Use this URL to cite or link to this record in EThOS: http://ethos.bl.uk/OrderDetails.do?uin=uk.bl.ethos.571706
Title: Preparation and characterisation of gold and palladium based catalysts for the direct synthesis of hydrogen peroxide
Author: Pritchard, James
Awarding Body: Cardiff University
Current Institution: Cardiff University
Date of Award: 2012
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Abstract:
I The research presented in this thesis describes the direct synthesis of hydrogen peroxide from H2 and O2 using supported gold-palladium based catalysts. The direct synthesis process offers a green and sustainable approach compared to the anthraquinone autoxidation (AO) process, which is currently used on an industrial scale to produce >95% H2O2 worldwide. The work presented in this thesis is an attempt to examine the direct synthesis process in terms of determining optimum catalyst compositions for potential scale-up in the near-future. The primary aim of this investigation is centred on catalyst design and characterisation. The first part of this work is a catalyst optimisation study for 2.5 wt% Au-2.5 wt% Pd/TiO2, and involved changing the amount of water used in the catalyst preparation, in this case wet impregnation. It was found that the addition of small amounts of water resulted in approximately 100% enhancement in activity for TiO2-supported catalysts but not for carbonsupported Au-Pd catalysts. The rate of Au/Pd uptake was contrasted and it was determined that the isoelectric point of the support was highly influential. While the activity can be enhanced for TiO2-supported catalysts, both catalyst nanostructure and stability were detrimentally affected by the addition of water during the impregnation step. The second part of this work is focussed on understanding the precise nature of the acid pre-treatment effect, where treatment of a carbon support in dilute nitric acid prior to the impregnation of Au and Pd precursors can result in the complete switching-off of sequential H2O2 hydrogenation activity over the catalyst. Characterisation and heat treatment studies gave an improved understanding of the relationship between Au/Pd and the carbon support. The next part of the study addresses the use of a colloidal immobilisation method to pre-fabricate Au-Pd ‘designer’ nanoparticles onto supports and is accompanied by extensive advanced aberration corrected electron microscopy studies. The effect of acid pre-treating silica based supports is then considered for catalysts prepared by wet-impregnation, specifically the fact that acid pre-treatment of silica is required to induce synergy between Au and Pd metals for the direct synthesis of hydrogen peroxide. The final part of this work considers the effect of introducing a third metal into the catalyst design, specifically the addition of Pt to Au/Pd compositions. An extensive catalyst screening study is undertaken for Au-Pd-Pt/CeO2 catalysts.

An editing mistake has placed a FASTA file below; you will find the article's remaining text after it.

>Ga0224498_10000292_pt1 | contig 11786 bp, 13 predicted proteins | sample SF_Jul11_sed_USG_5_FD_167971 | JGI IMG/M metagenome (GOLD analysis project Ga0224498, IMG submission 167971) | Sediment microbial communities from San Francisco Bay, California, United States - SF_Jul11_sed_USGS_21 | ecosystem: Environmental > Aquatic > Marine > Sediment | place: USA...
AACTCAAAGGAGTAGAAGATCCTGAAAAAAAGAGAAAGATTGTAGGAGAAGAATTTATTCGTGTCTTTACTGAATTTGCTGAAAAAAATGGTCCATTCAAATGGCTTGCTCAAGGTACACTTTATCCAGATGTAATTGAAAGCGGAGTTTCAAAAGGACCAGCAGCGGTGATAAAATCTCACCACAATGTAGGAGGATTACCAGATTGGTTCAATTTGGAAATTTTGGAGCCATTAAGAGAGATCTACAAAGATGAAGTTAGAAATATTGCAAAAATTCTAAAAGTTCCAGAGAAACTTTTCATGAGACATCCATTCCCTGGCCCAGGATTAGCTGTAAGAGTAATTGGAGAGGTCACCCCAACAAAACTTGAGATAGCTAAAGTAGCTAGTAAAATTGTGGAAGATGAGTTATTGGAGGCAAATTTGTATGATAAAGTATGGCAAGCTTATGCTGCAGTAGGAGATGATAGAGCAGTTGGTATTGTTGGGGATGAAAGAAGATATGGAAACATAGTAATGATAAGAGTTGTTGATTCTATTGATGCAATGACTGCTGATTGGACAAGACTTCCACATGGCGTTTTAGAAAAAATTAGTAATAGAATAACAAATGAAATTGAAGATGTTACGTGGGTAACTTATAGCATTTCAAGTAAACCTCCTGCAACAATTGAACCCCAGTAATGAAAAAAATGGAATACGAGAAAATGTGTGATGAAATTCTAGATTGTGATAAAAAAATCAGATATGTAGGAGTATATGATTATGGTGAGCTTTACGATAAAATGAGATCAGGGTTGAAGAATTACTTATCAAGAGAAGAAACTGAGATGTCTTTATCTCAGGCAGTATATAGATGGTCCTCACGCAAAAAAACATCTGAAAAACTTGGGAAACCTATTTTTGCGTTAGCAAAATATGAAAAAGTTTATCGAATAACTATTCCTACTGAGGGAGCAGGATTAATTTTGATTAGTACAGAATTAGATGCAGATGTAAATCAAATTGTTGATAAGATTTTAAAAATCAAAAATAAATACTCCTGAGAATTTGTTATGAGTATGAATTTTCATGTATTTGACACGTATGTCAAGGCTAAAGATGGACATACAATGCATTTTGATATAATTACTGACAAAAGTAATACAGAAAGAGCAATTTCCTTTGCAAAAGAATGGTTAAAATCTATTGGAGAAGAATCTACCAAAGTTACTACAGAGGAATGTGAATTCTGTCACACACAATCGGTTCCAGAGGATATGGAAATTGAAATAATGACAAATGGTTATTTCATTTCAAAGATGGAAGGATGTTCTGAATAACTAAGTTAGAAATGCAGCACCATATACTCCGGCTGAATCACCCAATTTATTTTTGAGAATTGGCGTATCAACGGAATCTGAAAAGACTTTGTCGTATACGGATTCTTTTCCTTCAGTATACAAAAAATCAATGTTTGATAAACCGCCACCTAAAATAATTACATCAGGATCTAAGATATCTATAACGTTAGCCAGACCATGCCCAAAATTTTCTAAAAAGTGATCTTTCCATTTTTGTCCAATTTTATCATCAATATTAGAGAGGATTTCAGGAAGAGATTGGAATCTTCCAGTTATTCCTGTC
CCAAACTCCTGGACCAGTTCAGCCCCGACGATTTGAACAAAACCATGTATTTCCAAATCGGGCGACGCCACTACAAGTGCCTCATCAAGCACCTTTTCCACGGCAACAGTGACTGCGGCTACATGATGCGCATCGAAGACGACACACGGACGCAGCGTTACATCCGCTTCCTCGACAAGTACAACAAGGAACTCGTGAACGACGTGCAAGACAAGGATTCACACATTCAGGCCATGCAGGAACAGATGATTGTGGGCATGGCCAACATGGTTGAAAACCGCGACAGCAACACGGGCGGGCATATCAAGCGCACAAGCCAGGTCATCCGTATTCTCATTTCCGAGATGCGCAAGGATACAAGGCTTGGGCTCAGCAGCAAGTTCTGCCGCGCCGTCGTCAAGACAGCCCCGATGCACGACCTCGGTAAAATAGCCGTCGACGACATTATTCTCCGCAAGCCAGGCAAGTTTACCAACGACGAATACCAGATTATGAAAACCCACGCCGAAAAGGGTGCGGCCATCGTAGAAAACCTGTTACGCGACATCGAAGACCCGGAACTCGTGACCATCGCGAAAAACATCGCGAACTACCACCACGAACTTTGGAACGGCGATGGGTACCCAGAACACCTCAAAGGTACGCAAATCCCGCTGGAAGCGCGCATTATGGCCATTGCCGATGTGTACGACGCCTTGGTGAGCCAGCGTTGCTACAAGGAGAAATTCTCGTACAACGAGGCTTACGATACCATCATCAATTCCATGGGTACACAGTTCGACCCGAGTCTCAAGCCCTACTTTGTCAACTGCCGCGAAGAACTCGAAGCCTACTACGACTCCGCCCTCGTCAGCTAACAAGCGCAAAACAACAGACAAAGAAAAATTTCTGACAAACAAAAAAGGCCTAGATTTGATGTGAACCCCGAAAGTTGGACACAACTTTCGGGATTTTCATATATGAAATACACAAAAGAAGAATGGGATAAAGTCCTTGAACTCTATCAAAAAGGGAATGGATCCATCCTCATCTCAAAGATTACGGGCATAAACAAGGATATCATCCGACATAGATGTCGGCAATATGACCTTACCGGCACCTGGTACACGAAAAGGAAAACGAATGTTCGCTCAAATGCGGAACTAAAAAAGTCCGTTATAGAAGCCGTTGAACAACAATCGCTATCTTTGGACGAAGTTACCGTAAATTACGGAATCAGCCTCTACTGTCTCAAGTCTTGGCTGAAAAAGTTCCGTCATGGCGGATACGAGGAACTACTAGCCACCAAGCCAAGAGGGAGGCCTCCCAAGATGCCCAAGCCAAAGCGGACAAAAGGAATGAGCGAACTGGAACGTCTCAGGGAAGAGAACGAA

Supervisor: Not available Sponsor: Not available
Qualification Name: Thesis (Ph.D.) Qualification Level: Doctoral
EThOS ID: uk.bl.ethos.571706  DOI: Not available
Keywords: QD Chemistry
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